Founded in 2016, Whoopi & Maya is a joint medical cannabis venture between multi-award-winning actress, Whoopi Goldberg; and founder of Om Edibles, seven-time winner of the High Times Cannabis Cup, Maya Elisabeth. Based in the Bay Area, Whoopi & Maya offer a range of products for menstrual relief, including a bath soak, raw cacao powder, salve and tincture. With a focus on holistic practices and top-quality ingredients, Whoopi & Maya seek to provide women with natural, effective options to relieve menstrual cramps and discomfort.
For many people, part of the appeal of marijuana is its rumored aphrodisiac-like qualities. THC has been proven to elevate mood and arousal, as well as physically stimulating sexual activity, however, not all users have such a positive reaction. Despite the fact that this substance has the ability to enhance pleasure and reduce inhibitions, much in the way that alcohol does, it may also have some undesired effects on a person’s libido. While some users feel that it greatly increases their sexual desire, others experience the opposite effect. As you read the pros and cons of marijuana and sex below, keep in mind that drug effects are rarely simple, and there is no true “wonder drug” that will give you every benefit without any drawback (or vice versa). Also, because sex is more than just a physiological process, drugs may impact your psychological and social experience of sex in unpredictable ways.
If you are reading this article, it may be hard for you to comprehend the story that follows. In a state that has come to be known as the herald of medicinal marijuana, it may come as a surprise just how illegal cannabis still is in other parts of our country. This story is one among thousands that illustrates that stark contrast between state laws. The fact that someone could still face decades of prison time in the United States for using cannabis to treat a fatal disease is absolutely unfathomable to most who live on the east or west coast of the U.S. However, for those that dwell in the middle of our continent, marijuana prohibition is still in full swing. Taking some of the “heart” out of our “heart-land”.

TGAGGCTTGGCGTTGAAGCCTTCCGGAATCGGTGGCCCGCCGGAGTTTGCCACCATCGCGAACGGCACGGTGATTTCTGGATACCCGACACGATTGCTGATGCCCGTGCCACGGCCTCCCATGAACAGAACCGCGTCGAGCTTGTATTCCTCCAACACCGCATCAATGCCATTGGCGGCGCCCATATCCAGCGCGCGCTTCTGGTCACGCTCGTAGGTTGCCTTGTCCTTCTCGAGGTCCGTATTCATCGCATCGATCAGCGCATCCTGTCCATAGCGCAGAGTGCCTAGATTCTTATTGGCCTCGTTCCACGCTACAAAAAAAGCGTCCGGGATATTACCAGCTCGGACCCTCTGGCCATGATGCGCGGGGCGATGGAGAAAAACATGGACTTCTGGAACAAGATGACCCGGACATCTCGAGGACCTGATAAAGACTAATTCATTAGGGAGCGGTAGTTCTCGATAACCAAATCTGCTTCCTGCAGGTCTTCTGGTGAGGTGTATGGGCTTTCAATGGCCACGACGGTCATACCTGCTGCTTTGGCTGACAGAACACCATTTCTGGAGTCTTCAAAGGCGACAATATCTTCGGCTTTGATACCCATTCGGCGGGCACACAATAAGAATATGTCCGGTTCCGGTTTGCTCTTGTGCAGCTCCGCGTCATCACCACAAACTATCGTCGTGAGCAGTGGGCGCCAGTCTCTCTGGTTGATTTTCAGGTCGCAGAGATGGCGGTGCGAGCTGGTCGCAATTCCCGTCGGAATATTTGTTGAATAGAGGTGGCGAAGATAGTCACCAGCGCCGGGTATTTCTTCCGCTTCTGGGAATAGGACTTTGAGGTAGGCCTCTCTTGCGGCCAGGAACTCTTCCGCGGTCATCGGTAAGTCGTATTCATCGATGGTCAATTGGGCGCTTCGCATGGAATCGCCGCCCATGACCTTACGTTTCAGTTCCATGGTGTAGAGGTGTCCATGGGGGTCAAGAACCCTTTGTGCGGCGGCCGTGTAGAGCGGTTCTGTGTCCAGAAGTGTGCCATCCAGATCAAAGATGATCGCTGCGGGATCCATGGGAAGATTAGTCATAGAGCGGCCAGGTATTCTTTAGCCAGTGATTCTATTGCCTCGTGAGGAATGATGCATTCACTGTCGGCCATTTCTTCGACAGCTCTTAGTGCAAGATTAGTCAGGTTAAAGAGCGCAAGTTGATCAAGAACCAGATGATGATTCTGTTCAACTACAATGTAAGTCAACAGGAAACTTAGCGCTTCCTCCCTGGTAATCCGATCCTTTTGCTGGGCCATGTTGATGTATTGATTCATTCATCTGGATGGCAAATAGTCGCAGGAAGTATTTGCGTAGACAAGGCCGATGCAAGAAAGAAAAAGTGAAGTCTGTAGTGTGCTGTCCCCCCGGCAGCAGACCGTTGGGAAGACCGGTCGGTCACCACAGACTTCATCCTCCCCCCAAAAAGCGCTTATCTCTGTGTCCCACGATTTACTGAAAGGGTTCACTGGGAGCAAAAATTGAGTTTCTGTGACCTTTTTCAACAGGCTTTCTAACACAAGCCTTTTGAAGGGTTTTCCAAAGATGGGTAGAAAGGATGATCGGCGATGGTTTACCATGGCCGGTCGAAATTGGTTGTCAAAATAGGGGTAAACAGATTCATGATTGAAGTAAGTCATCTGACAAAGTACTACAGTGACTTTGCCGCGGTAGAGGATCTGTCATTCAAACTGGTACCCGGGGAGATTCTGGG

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Despite the fact that the cannabis industry seems to be full of female employees, you don’t see nearly as many on the patient side of the counter. Women often elect not to go into dispensaries to get their medicine, opting to send a male friend or significant other instead. It’s not that women aren’t smoking cannabis—according to a 2016 Gallup Poll, 12% of men & 7% of women regularly smoke cannabis, with 48% of men & 34% of women saying that they have tried cannabis at some point in their life. These numbers indicate that there shouldn’t be such a noticeable difference in how many men & how many women go to dispensaries, but there is.